One letter from my dad read:
I’m writing because I barely hear from you anymore. Your texts went from being fully formed sentences to just a few words long, if that. I went to see if you had posted a new political meme on your Facebook the other day and found your page didn’t exist anymore.
The Women’s March happened last week. Made me think of the first couple times you went before you moved and how empowered it made you feel.
This silence isn’t you, Amy. You’re not a recluse, you’re a strong woman. You have friends, you have family. You’re loved. You know you can always come home.”
Since finding the letters I was struggling to come to terms with the revelation that my social isolation had been more intentional than I realized. Lorraine and Nick made it impossible to snag a moment for myself. All activities outside of the farm or home centered around them, a self-absorbed duo hellbent on keeping me in their orbit. The only time I was excused was when I was unwell which didn’t happen nearly often enough.
Because I wanted to show my gratitude to Lorraine for giving me room and board in exchange for the opportunity to pursue this meaningful project (and be with Nick), I had unintentionally transformed into a yes-man. I worked every day, felt obliged to invest the little I was paid in farmer’s market prophets back into the farm, felt guilty for wanting to go visit friends and family. As for Nick, I became a personal maid that he occasionally had sex with.
Whenever I grew restless or glum, Lorraine would become the picture of motherly love and understanding, taking me shopping, to lunch. We’d have girly chats and watch girly movies in the living room where we’d tease Nick and tell him he couldn’t sit with us.
Lorraine’s love never lasted though. Nick barely tried anymore. Still, I continued to negotiate with reality: perhaps it’s all in my head, it’s not as bad as it seems.
My dad’s letter haunted me.
Why did I stay? Because I loved Nick. Because I felt needed, felt part of something greater than me.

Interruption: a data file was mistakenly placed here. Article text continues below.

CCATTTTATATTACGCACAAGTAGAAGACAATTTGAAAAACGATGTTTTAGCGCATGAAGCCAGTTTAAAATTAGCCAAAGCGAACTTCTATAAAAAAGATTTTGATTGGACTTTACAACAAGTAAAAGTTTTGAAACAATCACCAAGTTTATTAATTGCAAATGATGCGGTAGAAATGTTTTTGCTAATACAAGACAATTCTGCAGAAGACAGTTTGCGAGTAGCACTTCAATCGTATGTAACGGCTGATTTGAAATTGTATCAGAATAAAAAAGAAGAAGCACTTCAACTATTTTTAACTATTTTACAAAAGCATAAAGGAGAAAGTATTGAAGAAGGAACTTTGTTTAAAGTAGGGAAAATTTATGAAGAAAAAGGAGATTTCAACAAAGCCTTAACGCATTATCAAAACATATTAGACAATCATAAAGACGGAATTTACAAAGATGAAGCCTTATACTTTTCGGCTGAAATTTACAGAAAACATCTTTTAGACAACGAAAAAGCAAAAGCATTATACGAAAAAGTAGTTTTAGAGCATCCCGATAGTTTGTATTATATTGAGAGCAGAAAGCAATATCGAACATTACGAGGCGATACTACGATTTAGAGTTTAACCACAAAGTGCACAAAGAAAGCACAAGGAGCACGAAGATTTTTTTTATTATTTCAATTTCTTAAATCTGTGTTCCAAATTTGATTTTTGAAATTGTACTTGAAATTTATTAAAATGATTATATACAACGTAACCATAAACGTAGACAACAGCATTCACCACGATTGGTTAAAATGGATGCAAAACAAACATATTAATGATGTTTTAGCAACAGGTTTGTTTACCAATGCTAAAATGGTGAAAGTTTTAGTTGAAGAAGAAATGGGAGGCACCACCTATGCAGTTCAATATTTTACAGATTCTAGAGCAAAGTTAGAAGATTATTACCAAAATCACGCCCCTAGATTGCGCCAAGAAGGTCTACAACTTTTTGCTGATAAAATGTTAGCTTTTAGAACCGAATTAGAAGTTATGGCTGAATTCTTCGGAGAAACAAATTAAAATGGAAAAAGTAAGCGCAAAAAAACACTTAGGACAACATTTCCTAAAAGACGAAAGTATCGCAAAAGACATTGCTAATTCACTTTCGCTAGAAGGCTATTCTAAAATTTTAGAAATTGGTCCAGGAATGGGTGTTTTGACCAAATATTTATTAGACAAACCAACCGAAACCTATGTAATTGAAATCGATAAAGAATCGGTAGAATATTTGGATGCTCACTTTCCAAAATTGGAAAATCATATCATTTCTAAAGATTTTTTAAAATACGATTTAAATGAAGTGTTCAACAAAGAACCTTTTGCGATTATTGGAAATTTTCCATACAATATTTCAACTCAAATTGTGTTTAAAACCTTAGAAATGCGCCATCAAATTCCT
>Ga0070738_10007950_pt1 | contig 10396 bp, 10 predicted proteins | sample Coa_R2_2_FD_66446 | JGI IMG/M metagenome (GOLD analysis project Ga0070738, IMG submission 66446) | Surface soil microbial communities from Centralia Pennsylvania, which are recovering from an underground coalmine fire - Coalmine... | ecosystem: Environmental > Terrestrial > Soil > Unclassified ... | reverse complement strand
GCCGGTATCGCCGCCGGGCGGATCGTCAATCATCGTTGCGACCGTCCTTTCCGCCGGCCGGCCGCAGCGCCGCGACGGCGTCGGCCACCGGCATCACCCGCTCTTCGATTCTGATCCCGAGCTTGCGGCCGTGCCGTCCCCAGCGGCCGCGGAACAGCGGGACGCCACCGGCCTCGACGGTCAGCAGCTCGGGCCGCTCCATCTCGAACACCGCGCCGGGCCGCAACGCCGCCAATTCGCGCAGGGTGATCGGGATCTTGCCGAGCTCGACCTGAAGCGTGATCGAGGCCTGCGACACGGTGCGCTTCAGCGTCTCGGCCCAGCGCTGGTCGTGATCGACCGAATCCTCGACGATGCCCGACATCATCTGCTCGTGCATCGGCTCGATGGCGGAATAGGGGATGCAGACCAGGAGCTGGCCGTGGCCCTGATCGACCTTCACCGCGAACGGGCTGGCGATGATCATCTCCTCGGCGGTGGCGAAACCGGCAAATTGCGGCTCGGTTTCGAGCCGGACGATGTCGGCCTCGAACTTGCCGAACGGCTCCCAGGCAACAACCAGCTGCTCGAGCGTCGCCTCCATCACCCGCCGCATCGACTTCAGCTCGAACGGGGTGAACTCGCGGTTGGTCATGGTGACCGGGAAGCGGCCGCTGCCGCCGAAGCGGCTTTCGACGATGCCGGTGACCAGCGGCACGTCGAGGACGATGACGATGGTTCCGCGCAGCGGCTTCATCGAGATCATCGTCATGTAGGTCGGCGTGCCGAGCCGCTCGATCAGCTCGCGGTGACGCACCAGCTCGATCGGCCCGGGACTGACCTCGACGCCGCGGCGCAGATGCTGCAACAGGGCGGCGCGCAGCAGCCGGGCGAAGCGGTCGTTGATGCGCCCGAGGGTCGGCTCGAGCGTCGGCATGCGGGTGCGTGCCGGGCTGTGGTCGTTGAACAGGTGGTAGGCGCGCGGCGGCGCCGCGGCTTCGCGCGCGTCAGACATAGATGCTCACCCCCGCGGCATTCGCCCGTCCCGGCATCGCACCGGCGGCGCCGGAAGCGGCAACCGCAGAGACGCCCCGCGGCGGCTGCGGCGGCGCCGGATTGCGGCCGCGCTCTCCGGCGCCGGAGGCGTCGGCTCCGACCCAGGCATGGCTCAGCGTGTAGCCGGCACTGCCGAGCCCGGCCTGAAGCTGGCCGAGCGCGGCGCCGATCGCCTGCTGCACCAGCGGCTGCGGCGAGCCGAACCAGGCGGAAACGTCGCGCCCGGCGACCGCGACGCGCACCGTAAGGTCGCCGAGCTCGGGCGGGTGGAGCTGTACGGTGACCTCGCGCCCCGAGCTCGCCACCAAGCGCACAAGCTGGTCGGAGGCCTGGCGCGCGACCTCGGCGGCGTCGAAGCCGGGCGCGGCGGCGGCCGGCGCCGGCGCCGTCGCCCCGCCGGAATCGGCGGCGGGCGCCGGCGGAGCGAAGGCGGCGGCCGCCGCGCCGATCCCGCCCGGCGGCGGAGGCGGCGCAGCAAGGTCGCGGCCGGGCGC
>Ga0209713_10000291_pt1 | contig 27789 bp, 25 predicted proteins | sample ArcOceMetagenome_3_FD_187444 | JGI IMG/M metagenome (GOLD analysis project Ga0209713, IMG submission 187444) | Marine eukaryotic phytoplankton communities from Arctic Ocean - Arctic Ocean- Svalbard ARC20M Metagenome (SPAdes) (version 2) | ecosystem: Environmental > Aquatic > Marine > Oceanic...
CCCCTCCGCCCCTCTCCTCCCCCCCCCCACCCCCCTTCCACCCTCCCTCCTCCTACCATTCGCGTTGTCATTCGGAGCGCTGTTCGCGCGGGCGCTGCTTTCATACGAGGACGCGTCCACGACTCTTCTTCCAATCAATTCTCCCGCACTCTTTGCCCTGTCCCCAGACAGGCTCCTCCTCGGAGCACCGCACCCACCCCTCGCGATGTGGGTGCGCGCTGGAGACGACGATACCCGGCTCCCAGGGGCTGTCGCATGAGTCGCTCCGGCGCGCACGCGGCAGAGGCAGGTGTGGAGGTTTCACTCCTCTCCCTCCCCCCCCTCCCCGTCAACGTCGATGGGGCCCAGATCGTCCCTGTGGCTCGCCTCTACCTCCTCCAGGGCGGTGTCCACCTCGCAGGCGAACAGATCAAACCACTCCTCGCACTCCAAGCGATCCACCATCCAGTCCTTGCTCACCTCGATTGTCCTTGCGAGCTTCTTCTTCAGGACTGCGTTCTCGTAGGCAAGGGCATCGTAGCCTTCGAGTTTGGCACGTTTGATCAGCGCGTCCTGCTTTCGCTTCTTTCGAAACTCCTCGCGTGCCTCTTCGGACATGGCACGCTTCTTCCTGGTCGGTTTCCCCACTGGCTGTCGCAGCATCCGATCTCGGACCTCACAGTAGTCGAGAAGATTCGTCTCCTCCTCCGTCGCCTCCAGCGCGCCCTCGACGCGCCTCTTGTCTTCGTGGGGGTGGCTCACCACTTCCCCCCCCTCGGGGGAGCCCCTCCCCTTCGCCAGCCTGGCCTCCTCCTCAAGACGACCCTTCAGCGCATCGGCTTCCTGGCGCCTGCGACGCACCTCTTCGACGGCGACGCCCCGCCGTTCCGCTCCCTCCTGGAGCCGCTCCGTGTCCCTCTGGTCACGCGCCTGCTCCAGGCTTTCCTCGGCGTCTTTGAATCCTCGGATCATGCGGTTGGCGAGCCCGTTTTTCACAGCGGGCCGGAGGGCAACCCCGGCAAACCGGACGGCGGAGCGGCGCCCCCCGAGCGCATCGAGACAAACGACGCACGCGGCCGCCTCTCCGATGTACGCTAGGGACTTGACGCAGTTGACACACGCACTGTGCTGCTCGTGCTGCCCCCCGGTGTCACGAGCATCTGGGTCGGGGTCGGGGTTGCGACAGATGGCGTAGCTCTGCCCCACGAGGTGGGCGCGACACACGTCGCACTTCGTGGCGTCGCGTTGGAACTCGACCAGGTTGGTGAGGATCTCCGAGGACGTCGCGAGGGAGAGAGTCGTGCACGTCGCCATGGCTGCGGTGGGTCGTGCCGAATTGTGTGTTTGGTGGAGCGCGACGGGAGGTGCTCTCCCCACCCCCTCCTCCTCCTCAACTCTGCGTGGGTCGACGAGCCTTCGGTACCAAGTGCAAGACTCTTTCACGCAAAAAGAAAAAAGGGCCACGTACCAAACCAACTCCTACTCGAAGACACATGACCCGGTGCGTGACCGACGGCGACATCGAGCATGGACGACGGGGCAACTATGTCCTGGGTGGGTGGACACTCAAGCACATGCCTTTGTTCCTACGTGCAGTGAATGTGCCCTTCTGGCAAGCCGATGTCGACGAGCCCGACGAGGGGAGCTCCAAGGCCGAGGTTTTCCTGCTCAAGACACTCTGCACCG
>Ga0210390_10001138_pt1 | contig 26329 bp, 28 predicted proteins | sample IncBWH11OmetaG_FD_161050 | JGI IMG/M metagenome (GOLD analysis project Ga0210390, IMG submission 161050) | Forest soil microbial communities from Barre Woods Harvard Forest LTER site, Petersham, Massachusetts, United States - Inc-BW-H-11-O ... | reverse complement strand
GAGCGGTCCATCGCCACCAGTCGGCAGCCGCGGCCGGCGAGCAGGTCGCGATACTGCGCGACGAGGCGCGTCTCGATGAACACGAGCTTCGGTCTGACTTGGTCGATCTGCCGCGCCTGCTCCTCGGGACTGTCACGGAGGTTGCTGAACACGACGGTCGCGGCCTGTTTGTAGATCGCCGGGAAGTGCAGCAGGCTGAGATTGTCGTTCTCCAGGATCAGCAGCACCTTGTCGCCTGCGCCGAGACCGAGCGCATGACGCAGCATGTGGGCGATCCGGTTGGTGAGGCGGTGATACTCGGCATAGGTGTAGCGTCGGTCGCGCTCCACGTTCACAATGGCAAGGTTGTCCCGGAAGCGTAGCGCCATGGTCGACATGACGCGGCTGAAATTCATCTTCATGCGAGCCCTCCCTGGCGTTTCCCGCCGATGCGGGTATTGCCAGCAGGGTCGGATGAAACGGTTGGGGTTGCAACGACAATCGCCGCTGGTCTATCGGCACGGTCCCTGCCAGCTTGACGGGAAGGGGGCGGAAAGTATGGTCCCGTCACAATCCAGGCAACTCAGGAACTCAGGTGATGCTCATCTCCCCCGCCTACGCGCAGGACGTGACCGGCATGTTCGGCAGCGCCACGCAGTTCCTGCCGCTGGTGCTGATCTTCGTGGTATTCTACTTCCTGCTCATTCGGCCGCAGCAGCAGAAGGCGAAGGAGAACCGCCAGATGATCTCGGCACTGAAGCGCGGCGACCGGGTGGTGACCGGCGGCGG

I stayed because I had failed to see that they had orchestrated a feeling of helpless dependency in me: I had been conditioned to believe that Lorraine, Nick and the farm was all I had.
“Amy! Come take out the garbage!”
My eyes snapped open. The atmosphere glowed with a reddish hue; I could feel blood thudding in my ears.
Emboldened with this new sense of rage I shouted through the closed door, “Why don’t you ask your son to do it!”
“He’s busy, I need you to!”
I crashed my head against the wall. Stupid, stupid! Images from the past three years whirled through my mind. The hours of sweaty labor poured into the farm. The lectures Lorraine subjected me to whenever she thought I was being lazy or disrespectful. Every moment Nick was cruel towards me, said my ideas were stupid, that he didn’t approve of the shows I watched or books I read, that I could never do anything right. The overwhelming pressure to delete my social media pages; they thought I spent too much time online. Time, in their eyes, that would be better used to work.
I banged my head against the wall again. Stupid! One more for good measure. Stupid!
“Amy! Now, please, now!”
I let out a long slow exhale. It is never going to get better.
I left that night, got out of Family TV Time pretending to have a stomachache. I quietly packed a couple bags, slipped out the front door and called a cab.
A crescent moon adorned the sky. The air hummed with insect song; an evening breeze whispered through the trees.
The taxi glowed gold in the darkness at the end of the driveway. The driver stepped out and took my bags.
I stood for a moment, inhaling the sweetness of the summer air. My gaze fell onto the bins I had taken down earlier. Slowly, I walked towards them.
“One moment,” I said to the driver.
I stared at the bins. Before my meek conditioned instincts could take over, I kicked them. The bins spewed garbage over the road on their way to the ground landing with a glorious thud.
Satisfied, I climbed into the taxi and was whisked off towards Heathrow. In the shadows of the backseat, I pulled out my phone and texted my dad, “I’m coming home.”